The most worrying part was that no-one would answer any of my direct questions such as “Where are we going now?” and “What is that thing for?”

Maybe they thought I wouldn’t understand the answers. Maybe they didn’t understand my questions. Maybe, nobody knew the answers. Ah, well.

Anyway, first of all a blood sample was taken. Then a urine sample. Then I had my chest X-rayed. My blood pressure was taken and I was weighed again. Finally I was taken into a room that had a sign above the door that said “Injection Room”. Ughh.

Thankfully no-one tried to inject me with anything but the nurses laid me on couch and hooked up my wrists and ankles to a machine that was making ‘beeping” noises. (Please excuse my limited medical vocabulary). They also attached sensors to various areas of my head and chest.

After a minute or two, the “beeping” machine churned out a computerized printout with a bunch of squiggly lines on it.

By now, my mind had gone into overdrive. Was I ill or something? Maybe I was never going to leave here alive!!

After all that was over with, I was returned to the waiting room until Doctor No. 1 was ready for me. He had a look at my original complaint, dismissed it as a skin irritation and prescribed me some cream to be applied twice a day and sent me on my way. Of course, this was all I really wanted in the first place.

Then, I went to see Doctor No. 2, the liver guy.

I sat opposite him while he studied the squiggly lined printout and various other documents.

“You have high blood pressure, high cholesterol and your liver is giving us a strange reading.” He said in a serious tone. “Everything else is normal except you are a bit overweight, oh and the HIV test is negative.” He added. “Do you drink much?” was his next question.

I resisted the temptation to answer with “How much is there?” and instead opted to report my consumption to be about 50% of the real quantity. “Oh. That is a lot” responded the doctor. His advice was that I should stop immediately. He issued another prescription for a bag full of drugs and asked me to come back in 1 month.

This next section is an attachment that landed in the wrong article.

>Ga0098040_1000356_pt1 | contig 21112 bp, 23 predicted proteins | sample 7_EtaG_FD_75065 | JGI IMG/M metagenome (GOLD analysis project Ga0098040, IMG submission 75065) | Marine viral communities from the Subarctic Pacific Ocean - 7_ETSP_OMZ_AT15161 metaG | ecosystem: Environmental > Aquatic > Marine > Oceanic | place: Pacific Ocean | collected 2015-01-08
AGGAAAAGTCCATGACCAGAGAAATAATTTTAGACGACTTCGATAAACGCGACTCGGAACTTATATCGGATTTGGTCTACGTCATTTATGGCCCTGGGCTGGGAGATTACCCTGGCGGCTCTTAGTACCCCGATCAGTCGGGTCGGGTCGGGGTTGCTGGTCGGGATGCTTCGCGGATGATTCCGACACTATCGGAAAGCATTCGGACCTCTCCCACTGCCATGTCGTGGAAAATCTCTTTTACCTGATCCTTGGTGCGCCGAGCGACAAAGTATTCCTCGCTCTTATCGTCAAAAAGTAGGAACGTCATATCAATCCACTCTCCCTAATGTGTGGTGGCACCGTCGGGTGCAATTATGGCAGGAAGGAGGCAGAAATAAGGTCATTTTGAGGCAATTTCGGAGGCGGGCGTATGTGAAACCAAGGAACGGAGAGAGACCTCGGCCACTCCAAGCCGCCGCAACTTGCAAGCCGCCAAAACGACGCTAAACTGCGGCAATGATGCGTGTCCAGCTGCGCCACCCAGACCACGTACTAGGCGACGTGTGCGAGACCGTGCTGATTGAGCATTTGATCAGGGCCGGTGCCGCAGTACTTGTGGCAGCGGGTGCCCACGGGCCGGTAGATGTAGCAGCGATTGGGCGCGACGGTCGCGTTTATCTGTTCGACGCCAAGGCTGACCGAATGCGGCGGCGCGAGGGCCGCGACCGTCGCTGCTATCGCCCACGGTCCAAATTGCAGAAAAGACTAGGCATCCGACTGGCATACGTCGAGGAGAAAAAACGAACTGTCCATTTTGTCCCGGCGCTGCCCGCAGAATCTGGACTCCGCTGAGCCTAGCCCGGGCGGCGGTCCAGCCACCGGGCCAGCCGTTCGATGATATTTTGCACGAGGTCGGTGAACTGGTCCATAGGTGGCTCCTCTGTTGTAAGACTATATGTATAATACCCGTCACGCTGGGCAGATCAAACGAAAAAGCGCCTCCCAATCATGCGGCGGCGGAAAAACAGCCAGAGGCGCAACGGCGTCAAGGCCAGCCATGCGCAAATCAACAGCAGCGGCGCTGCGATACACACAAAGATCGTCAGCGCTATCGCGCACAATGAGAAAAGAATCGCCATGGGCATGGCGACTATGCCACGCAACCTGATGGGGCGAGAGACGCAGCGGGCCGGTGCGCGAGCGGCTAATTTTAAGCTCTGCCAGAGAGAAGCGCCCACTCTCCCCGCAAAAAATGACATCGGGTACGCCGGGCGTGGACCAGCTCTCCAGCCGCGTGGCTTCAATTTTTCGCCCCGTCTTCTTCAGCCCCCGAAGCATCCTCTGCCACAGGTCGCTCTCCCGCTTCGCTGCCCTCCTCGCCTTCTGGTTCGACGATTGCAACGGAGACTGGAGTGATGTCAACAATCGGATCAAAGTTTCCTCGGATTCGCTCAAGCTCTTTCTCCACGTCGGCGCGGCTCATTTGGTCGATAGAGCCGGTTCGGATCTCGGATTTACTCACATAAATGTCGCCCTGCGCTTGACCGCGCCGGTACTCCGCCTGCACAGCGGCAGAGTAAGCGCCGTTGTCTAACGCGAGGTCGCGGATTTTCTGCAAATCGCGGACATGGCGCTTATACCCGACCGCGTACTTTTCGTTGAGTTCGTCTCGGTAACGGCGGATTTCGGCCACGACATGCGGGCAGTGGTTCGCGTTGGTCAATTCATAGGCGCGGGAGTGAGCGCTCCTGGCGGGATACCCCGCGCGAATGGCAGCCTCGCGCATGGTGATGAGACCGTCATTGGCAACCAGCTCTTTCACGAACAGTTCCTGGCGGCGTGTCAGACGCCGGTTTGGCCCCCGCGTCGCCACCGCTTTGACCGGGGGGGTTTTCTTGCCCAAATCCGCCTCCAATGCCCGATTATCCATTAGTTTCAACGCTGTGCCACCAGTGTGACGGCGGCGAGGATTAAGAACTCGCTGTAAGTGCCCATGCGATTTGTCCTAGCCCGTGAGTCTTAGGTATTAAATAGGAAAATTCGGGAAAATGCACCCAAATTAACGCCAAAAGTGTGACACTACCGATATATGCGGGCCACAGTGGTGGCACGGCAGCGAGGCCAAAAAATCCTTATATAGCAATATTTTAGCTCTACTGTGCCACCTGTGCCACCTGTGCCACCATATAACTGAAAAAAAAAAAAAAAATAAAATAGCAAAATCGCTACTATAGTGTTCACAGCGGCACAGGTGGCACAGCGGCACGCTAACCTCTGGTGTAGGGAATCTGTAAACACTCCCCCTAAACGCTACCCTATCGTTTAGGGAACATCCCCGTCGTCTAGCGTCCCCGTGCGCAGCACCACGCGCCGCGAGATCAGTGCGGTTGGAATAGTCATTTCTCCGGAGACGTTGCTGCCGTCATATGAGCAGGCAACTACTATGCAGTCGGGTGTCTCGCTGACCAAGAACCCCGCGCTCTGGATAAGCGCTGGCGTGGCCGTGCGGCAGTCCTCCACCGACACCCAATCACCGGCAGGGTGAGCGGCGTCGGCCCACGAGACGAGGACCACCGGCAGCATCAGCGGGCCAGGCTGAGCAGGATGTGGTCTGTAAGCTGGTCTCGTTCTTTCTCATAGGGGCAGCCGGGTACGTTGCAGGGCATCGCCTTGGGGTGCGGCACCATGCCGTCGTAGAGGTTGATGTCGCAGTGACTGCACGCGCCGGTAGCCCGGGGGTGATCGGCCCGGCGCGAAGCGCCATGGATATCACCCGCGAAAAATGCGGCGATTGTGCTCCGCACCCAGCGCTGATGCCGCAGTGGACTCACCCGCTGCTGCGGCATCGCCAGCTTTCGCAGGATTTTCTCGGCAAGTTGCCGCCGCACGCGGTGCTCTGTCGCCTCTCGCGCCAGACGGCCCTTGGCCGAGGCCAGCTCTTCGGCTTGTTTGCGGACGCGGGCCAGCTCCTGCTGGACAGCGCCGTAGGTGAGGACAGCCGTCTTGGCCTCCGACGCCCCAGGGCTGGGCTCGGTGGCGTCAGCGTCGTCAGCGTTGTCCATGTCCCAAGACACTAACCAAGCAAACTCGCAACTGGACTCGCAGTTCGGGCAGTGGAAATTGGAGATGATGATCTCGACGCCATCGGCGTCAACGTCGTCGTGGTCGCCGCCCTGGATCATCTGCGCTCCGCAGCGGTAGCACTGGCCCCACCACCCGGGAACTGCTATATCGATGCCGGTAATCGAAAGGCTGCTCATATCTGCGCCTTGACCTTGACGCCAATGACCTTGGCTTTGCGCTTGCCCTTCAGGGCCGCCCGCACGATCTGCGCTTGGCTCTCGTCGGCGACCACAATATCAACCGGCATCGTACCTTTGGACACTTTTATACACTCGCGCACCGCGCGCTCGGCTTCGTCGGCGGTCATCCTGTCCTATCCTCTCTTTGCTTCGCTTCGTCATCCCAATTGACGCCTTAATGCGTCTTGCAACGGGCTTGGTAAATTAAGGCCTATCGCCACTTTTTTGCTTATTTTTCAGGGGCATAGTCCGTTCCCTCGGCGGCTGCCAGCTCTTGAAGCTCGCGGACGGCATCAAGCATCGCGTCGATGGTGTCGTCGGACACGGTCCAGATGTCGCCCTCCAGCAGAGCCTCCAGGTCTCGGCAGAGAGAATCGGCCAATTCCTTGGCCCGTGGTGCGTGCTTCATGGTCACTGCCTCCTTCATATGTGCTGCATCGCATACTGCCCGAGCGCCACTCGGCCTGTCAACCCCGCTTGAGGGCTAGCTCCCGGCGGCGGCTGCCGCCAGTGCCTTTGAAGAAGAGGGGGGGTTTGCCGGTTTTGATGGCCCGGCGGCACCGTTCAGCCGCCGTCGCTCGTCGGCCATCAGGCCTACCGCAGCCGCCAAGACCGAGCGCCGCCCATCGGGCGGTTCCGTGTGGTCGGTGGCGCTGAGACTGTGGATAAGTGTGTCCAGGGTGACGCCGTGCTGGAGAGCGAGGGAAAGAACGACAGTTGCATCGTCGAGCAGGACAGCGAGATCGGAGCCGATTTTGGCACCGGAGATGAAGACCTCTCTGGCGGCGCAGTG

The pharmacy’s cashier this time relieved me of another seven thousand baht in exchange for a bag of drugs.

So, what am I trying to say?

First of all, after some initial confusion I must say that the hospital’s level of service was quite impressive even though the service was for something that I hadn’t exactly asked for.

Secondly, I felt quite fine before this visit (apart from the skin irritation) and I still feel fine. Whilst I have no doubt that my blood pressure was high and my cholesterol level was also probably high, I do wonder why the hospital thought it necessary to carry out these tests in the first place, especially on my liver. I couldn’t help thinking that it was all a revenue generating procedure. I’m not sure if I want another opinion on the state of my liver or not.

I have stopped drinking (I don’t know how long that will last though as this old habit will die very hard) and I have quit smoking (not that I smoked much anyway) and I am trying to loose weight. I dusted down my pushbike for the first time in about four years and risked death on the Bangkok streets. Wouldn’t it be ironic if I got run over by a bus whilst trying to avoid a heart attack.

So, I hear there is more to life than beer, cigarettes and women. If anyone knows what that is please send your suggestions on a postcard.

Union Hill

Stickman's thoughts:

It's a brave man who cycles around Bangkok. Good luck getting your cholesterol and blood pressure levels down.